Radon is the 2nd leading cause of lung cancer in the United States. Minnesota is located in radon zones 1 and 2 and contains some of the highest concentrations of the radioactive gas in the country.
Minnesota Inspections provides our clients with radon testing services to give them the peace of mind that that their new home has radon levels below the EPA action level or to provide them with the information required to take action and mitigate dangerous elevated levels of radon.
Minnesota Inspections LLC is licensed by the State of Minnesota (license number RMEA-00082) to provide residential radon testing services. We offer radon testing services utilizing industry standard Sun Nuclear 1027 continuous radon monitors. For the test to be valid, placement of additional monitors will be required if the home has multiple foundation types i.e., basement with a crawlspace and/or a slab in the habitable portion of the home. Testing starts at only $175 when scheduled at the time of the home inspection!
Home buyers should consider 48 hour continuous radon testing during their inspection contingency period to determine if mitigation is necessary. Mitigation costs are approximately $1,000 to $1,500 and are often times deducted from the selling price during negotiations, if elevated radon levels are detected. We offer 48 hour radon testing services to provide you with important radon testing results within your inspection contingency period. If you decide not to order our radon testing service, we recommend testing before occupying the home, however results from home testing kits will generally not provide results within the inspection contingency period.
Please visit our links page for additional radon resources and links to discount test kits. Kits are available at most hardware stores or from the State and EPA approved vendor web sites listed on our links page.
Radon Information from the EPA website:
EPA estimates that about 20,000 lung cancer deaths each year in the U.S. are radon-related. Exposure to radon is the second leading cause of lung cancer after smoking. Radon is an odorless, tasteless and invisible gas produced by the decay of naturally occurring uranium in soil and water.
Radon is a form of ionizing radiation and a proven carcinogen. Lung cancer is the only known effect on human health from exposure to radon in air. Thus far, there is no evidence that children are at greater risk of lung cancer than are adults. Radon in air is ubiquitous. Radon is found in outdoor air and in the indoor air of buildings of all kinds.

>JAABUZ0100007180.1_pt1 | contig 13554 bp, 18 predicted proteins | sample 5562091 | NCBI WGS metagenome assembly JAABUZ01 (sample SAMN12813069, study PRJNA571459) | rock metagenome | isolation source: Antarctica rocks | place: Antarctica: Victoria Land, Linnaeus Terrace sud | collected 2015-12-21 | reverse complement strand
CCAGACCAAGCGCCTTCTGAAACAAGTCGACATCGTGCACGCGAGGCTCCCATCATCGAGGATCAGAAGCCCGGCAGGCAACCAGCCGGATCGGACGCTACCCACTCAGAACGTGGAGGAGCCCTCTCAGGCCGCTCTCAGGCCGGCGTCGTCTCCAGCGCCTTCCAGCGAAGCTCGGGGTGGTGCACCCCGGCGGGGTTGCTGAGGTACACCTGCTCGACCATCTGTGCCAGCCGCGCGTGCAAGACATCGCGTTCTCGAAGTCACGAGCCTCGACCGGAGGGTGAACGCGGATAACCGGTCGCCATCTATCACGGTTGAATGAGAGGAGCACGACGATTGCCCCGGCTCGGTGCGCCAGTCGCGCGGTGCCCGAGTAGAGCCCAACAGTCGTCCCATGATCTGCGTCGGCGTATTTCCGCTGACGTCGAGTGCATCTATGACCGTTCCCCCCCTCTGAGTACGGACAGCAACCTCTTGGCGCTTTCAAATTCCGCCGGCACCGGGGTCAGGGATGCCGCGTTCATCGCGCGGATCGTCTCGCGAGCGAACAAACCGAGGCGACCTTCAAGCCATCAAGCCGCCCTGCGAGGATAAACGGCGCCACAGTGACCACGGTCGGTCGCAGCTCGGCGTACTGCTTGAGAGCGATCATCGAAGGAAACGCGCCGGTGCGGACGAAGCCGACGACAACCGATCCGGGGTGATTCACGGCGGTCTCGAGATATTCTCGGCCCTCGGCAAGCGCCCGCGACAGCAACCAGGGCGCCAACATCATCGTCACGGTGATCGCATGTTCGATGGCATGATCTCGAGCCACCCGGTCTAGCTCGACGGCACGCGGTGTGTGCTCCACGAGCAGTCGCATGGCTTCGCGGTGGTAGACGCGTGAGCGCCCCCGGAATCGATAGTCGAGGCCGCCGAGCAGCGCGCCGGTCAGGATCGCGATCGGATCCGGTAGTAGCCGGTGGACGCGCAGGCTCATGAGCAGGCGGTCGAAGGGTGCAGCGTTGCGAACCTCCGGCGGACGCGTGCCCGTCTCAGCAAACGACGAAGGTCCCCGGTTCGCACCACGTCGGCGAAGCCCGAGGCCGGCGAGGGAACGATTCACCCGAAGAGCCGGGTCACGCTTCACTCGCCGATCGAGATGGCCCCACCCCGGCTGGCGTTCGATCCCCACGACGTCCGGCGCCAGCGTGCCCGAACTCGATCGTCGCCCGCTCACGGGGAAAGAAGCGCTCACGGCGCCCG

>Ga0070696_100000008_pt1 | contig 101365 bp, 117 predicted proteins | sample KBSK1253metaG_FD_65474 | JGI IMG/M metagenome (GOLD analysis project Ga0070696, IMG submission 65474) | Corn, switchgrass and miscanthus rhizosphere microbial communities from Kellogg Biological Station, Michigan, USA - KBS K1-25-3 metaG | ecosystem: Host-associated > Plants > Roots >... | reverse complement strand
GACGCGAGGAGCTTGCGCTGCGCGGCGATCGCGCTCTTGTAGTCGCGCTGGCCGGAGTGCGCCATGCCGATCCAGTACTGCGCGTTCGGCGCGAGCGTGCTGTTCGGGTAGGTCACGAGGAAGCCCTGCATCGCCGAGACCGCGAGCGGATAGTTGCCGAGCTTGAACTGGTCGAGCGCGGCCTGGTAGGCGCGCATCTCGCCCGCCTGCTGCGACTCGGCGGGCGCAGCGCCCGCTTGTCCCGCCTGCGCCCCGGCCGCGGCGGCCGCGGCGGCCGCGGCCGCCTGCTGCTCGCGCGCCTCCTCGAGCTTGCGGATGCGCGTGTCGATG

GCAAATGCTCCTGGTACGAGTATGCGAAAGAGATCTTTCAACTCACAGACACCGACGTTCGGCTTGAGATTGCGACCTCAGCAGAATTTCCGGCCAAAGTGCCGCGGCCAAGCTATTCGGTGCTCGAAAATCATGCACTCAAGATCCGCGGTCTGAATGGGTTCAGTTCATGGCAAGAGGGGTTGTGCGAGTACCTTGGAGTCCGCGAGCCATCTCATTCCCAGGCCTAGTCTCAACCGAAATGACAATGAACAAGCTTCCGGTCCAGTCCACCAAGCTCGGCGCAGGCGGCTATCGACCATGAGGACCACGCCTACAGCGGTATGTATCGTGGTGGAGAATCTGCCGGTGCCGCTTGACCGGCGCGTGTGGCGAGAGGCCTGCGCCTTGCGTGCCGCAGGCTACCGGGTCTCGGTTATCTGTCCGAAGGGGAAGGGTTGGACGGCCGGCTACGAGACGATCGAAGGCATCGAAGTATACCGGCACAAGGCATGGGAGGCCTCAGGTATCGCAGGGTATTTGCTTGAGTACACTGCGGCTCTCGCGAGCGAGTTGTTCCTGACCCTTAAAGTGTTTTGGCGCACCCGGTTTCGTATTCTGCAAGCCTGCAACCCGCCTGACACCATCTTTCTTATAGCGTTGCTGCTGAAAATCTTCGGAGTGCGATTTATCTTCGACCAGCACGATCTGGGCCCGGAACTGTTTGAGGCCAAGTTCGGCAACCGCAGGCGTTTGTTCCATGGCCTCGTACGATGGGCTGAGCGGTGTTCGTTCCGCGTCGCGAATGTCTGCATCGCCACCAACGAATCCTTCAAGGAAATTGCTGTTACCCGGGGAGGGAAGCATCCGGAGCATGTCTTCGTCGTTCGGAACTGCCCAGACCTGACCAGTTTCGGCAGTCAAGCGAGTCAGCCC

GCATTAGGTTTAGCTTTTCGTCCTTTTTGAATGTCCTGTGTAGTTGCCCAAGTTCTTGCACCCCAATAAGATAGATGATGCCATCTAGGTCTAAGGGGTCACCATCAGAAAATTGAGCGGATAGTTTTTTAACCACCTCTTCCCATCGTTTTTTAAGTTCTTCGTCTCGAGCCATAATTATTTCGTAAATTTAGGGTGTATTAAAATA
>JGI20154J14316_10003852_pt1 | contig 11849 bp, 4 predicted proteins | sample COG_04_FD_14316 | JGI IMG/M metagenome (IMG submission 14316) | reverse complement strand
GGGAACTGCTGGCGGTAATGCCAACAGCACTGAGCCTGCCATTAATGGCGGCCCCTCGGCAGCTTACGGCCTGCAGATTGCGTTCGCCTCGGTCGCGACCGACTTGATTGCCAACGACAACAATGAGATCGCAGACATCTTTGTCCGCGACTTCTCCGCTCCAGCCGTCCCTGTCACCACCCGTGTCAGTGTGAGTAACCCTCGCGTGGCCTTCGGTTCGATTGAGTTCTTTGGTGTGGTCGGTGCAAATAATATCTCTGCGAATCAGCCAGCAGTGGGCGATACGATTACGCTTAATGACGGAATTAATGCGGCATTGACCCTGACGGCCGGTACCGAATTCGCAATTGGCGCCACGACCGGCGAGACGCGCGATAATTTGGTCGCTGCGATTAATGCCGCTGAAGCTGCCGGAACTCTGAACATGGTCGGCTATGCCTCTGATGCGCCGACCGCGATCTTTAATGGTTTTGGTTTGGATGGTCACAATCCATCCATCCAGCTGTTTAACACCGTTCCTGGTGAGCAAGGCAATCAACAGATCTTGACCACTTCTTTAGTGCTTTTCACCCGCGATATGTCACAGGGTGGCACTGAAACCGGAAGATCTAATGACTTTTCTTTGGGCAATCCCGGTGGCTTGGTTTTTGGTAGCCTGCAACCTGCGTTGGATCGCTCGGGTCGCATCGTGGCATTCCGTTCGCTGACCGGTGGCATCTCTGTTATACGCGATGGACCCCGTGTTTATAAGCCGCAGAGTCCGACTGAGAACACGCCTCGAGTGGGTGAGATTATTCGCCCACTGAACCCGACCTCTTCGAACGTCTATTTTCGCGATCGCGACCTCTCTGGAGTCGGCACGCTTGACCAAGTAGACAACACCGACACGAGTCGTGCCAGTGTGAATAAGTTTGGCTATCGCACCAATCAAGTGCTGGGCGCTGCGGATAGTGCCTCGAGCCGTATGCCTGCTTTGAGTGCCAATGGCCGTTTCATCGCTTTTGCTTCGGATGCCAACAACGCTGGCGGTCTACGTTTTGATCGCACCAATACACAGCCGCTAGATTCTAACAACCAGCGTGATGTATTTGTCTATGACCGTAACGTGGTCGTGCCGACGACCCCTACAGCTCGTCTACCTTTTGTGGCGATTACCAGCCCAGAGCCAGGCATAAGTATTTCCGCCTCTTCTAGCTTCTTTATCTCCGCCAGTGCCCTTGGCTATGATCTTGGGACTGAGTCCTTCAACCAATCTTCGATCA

EPA recommends homes be fixed if the radon level is 4 pCi/L (picocuries per liter) or more. Because there is no known safe level of exposure to radon, EPA also recommends that Americans consider fixing their home for radon levels between 2 pCi/L and 4 pCi/L.
The average radon concentration in the indoor air of America's homes is about 1.3 pCi/L. It is upon this level that EPA based its estimate of 20,000 radon-related lung cancers a year upon. It is for this simple reason that EPA recommends that Americans consider fixing their homes when the radon level is between 2 pCi/L and 4 pCi/L. The average concentration of radon in outdoor air is .4 pCi/L or 1/10 of EPA's 4 pCi/L action level.
For smokers the risk of lung cancer is significant due to the synergistic effects of radon and smoking. For this population about 62 people in a 1,000 will die of lung-cancer, compared to 7.3 people in a 1,000 for never smokers. Put another way, a person who never smoked (never smoker) who is exposed to 1.3 pCi/L has a 2 in 1,000 chance of lung cancer; while a smoker has a 20 in 1,000 chance of dying from lung cancer. Figure A compares the risks between smokers and never smokers; smokers are at a much higher risk than never smokers, e.g., at 8 pCi/L the risk to smokers is six times the risk to never smokers.
The radon health risk is underscored by the fact that in 1988 Congress added Title III on Indoor Radon Abatement to the Toxic Substances Control Act. It codified and funded EPA's then fledgling radon program. Also that year, the Office of the U.S. Surgeon General issued a warning about radon urging Americans to test their homes and to reduce the radon level when necessary (U.S. Surgeon General).
Unfortunately, many Americans presume that because the action level is 4 pCi/L, a radon level of less than 4 pCi/L is "safe". This perception is altogether too common in the residential real estate market. In managing any risk, we should be concerned with the greatest risk. For most Americans, their greatest exposure to radon is in their homes; especially in rooms that are below grade (e.g., basements), rooms that are in contact with the ground and those rooms immediately above them.